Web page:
Byline: Ricardo M. Lantican National Scientist, Academician, NAST, and Professor Emeritus, UP Los Banos
THE significance of the original discoveries of these great minds was not readily grasped and appreciated because the underlying concepts were far too advanced for the scientific and intellectual frame of mind of people during their generation. To be accepted as truth, ideas had to fit into the hub and scheme of things and those that did not, suffered the fate of rejection. Thus, many new discoveries were initially met with skepticism and even derision or ridicule. Worse, some discoveries were considered heretical, if they seriously challenged theological and other well-established beliefs. The historical train of events in the growth of civilizations and scientific thought is replete with such accounts.
Consequently, discoveries of the past encountered a long lag-time before they were finally accepted and recognized. Recognition would happen only after they had passed the test of time through peer reviews, replication of results by other investigators, verification of supporting evidences or proofs, etc. Once a significant breakthrough in science had been confirmed, a redeeming act by the scientific community usually followed by conferring rightful acclaim and a meritorious award such as the Nobel Prize. In a number of instances, scientific institutes would be named after these illustrious persons.
Let me proceed by citing a few illustrative cases of significant discoveries and personages involved and how they were perceived by society during their time.
1. The geocentric vs the heliocentric view of the structure of the heavens.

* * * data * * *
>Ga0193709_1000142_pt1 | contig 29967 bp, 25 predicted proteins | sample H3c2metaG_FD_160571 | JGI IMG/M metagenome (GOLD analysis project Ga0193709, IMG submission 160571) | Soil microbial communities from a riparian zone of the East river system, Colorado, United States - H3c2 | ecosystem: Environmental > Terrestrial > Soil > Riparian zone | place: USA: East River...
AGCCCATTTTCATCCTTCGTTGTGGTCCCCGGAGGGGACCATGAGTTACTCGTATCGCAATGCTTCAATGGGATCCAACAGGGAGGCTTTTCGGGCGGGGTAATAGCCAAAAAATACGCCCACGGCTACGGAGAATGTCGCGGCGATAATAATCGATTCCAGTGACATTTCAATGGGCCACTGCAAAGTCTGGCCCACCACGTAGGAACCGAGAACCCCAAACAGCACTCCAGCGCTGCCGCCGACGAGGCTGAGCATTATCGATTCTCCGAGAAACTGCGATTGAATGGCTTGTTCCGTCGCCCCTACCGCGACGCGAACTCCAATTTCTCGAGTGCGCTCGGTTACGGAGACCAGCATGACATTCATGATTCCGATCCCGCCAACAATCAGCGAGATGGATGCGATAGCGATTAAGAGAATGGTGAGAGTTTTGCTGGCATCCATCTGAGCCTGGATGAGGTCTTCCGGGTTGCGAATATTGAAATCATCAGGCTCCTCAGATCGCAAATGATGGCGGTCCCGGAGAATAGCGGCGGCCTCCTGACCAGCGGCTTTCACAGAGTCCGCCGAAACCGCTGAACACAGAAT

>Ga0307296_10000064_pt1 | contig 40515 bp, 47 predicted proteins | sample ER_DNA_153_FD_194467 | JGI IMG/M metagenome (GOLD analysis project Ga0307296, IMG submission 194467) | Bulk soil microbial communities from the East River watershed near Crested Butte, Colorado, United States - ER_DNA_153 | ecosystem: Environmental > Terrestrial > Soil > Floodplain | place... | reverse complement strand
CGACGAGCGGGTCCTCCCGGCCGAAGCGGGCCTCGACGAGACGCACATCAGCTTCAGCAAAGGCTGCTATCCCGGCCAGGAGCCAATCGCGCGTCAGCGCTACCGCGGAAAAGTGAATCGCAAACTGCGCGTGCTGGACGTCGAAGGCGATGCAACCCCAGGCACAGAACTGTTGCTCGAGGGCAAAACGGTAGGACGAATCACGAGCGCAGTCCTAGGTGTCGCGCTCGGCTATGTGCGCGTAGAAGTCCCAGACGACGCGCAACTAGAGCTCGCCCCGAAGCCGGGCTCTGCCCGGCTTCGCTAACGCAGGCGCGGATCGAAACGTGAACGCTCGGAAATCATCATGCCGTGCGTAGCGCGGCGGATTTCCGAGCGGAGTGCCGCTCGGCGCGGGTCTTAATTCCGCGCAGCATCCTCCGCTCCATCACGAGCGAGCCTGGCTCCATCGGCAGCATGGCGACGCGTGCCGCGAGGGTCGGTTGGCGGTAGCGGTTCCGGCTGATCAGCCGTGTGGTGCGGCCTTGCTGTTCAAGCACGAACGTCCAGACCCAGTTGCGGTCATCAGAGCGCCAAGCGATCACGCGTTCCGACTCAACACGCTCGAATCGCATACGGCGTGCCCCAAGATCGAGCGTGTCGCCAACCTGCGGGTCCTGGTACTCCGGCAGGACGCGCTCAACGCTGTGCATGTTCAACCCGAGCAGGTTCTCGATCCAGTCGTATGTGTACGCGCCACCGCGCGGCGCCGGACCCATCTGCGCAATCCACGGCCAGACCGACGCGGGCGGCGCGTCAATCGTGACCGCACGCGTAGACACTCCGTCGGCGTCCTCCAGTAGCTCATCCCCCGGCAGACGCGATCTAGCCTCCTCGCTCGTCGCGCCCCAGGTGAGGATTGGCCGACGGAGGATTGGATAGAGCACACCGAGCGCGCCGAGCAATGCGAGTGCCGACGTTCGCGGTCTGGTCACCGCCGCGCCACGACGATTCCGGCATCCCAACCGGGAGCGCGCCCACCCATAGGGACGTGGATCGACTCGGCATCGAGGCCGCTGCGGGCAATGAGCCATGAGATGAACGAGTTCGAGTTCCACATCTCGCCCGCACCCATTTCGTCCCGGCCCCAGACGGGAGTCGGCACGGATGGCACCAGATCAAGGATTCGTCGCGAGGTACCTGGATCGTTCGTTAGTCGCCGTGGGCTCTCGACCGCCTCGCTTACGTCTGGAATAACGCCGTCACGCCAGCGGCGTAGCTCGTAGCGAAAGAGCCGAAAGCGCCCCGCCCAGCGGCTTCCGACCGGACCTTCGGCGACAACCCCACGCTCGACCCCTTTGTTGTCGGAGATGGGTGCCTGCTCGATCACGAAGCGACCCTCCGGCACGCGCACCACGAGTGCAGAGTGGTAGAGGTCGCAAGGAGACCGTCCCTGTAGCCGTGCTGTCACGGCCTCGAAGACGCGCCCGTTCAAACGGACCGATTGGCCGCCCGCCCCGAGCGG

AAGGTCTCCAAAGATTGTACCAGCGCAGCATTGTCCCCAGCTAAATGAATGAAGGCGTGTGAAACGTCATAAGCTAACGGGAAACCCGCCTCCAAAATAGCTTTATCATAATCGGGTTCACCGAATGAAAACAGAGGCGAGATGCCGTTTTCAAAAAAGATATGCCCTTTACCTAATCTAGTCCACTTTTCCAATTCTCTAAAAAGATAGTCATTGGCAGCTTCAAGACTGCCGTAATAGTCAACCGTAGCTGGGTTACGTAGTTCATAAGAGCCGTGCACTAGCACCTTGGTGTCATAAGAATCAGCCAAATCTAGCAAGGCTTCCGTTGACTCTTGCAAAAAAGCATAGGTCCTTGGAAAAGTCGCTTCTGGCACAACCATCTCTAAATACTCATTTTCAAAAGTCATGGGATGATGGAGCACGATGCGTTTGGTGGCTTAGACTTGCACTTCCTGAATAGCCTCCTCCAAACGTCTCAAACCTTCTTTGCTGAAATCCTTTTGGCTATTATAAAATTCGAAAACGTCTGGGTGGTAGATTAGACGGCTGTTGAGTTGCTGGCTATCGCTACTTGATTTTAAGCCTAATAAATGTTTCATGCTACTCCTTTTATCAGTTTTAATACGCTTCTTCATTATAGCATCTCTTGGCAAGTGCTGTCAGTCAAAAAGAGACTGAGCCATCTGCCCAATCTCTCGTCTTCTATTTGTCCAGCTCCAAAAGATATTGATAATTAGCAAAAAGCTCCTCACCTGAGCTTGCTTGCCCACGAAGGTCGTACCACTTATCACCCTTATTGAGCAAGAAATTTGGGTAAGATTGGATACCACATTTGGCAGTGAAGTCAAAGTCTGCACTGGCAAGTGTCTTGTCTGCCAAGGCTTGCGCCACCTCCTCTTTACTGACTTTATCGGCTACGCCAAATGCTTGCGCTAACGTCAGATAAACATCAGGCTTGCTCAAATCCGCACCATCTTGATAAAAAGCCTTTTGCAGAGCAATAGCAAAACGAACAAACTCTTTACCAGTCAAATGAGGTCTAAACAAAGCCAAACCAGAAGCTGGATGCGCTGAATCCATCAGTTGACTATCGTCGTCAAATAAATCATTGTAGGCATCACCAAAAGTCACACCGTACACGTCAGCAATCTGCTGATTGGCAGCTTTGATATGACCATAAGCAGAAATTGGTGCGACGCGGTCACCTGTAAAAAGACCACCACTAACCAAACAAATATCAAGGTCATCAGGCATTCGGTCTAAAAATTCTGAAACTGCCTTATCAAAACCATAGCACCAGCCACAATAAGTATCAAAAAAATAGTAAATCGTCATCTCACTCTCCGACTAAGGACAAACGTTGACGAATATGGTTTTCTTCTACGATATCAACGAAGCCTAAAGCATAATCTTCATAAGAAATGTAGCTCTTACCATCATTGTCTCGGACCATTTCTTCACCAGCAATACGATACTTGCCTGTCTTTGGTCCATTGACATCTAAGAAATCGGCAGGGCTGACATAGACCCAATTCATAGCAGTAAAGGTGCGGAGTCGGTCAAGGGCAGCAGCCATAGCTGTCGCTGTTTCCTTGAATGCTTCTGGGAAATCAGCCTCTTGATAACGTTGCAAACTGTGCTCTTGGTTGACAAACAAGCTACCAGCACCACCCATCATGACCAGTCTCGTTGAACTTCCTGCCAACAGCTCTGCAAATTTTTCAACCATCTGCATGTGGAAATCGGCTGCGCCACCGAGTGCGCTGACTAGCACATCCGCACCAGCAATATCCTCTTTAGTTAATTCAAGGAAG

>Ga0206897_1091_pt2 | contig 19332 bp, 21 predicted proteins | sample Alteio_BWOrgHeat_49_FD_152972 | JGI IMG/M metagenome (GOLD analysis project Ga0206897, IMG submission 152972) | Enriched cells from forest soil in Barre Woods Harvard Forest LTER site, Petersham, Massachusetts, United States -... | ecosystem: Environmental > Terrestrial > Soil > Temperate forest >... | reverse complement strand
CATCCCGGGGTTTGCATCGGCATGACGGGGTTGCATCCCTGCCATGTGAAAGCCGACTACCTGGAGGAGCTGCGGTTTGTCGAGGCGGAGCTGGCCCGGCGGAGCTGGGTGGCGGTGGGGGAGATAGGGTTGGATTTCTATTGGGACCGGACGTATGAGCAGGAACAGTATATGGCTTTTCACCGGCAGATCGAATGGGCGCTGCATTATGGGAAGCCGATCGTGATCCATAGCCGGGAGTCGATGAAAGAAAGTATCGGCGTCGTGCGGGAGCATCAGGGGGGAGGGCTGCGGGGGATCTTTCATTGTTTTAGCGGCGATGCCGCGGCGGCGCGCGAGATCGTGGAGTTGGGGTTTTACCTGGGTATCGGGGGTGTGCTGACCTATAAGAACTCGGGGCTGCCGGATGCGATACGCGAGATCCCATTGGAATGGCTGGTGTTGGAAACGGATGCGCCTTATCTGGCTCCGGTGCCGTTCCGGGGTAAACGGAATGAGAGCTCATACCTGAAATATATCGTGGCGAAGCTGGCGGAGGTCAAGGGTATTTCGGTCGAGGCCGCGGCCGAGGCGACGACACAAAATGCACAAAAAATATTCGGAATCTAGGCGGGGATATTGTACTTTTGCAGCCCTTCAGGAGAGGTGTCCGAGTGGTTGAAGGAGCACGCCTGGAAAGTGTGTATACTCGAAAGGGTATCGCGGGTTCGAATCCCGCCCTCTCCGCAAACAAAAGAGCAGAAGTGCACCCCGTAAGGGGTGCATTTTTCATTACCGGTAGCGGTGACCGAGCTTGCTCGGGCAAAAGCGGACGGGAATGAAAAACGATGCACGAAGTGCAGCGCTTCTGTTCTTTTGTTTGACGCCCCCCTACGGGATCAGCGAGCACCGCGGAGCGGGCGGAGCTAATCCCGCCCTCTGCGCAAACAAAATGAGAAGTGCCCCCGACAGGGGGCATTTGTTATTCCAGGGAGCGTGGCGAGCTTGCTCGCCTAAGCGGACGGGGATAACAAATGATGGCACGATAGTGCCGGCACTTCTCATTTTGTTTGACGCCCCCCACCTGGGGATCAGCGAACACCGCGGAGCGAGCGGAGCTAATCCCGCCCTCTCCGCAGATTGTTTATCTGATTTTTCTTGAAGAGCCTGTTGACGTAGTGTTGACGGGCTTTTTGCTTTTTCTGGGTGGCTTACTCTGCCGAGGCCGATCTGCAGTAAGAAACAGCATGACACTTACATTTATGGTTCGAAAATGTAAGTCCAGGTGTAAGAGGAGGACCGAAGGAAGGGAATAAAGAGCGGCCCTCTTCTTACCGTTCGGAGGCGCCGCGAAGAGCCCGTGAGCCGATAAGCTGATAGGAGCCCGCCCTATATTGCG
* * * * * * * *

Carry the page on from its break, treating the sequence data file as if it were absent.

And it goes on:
From the time of Aristotle (384-322 BC) in ancient Greece and Ptolemy (AD 150) of Alexandria, Egypt, up to the period of Copernicus (14731543), the "geocentric" or "earth-centered" view of the system of the universe persisted. Aristotle was a Greek scientist and renowned philosopher and teacher to Alexander the Great. Ptolemy, on the other hand, was an Egyptian geographer and astronomer, while Nicholaus Copernicus was a Polish astronomer.
Aristotle believed in a spherical and motionless (nonrevolving) earth, and an unchanging universe with Earth at its center. Ptolemy systematized and synthesized the best of the Greek attempts for planetary motions in a treatise, the Almagest. The Ptolemic hypotheses were more elegant and superior to previous ones. The resulting geocentric system of planets had placed a motionless earth at the center, with the sun, moon and planets revolving around it in circular motions. The Christian world had espoused this concept that was consistent with the centrality of humans in the whole of creation as mentioned in biblical texts. As the Italian poet, Dante Alighieri, described it in 1321, the movements of the sun, moon and planets were powered by the Creator.
The geocentric system of planets endured for 1,500 years in the Western world, until it was supplanted by the "heliocentric" or "sun-centered" system of Copernicus, which was published in 1543.
Copernicus realized that there were flaws in the Ptolemic system so that it could not provide accurate positions of the sun and the planets. A more acceptable explanation of the planetary motions arose from supposing the sun to be at the center, instead. Copernicus retained the many features of the Ptolemic concept of planetary movements through their respective "epicycles" or smaller circles, the center of which was revolving in a larger circular orbit around the sun. I guess he did it for strategic reasons of not wanting to rock the boat too much! Copernicus also theorized that the earth was rotating around its axis. This was a radical departure from the Ptolemic system, which believed that the earth would disintegrate if it did revolve on its axis.
Galileo Galilei (1564-1642), an Italian physicist and astronomer, supported the view of a sun-centered planetary system but discarded the more complicated Copernican-Ptolemic concept of planetary movements. …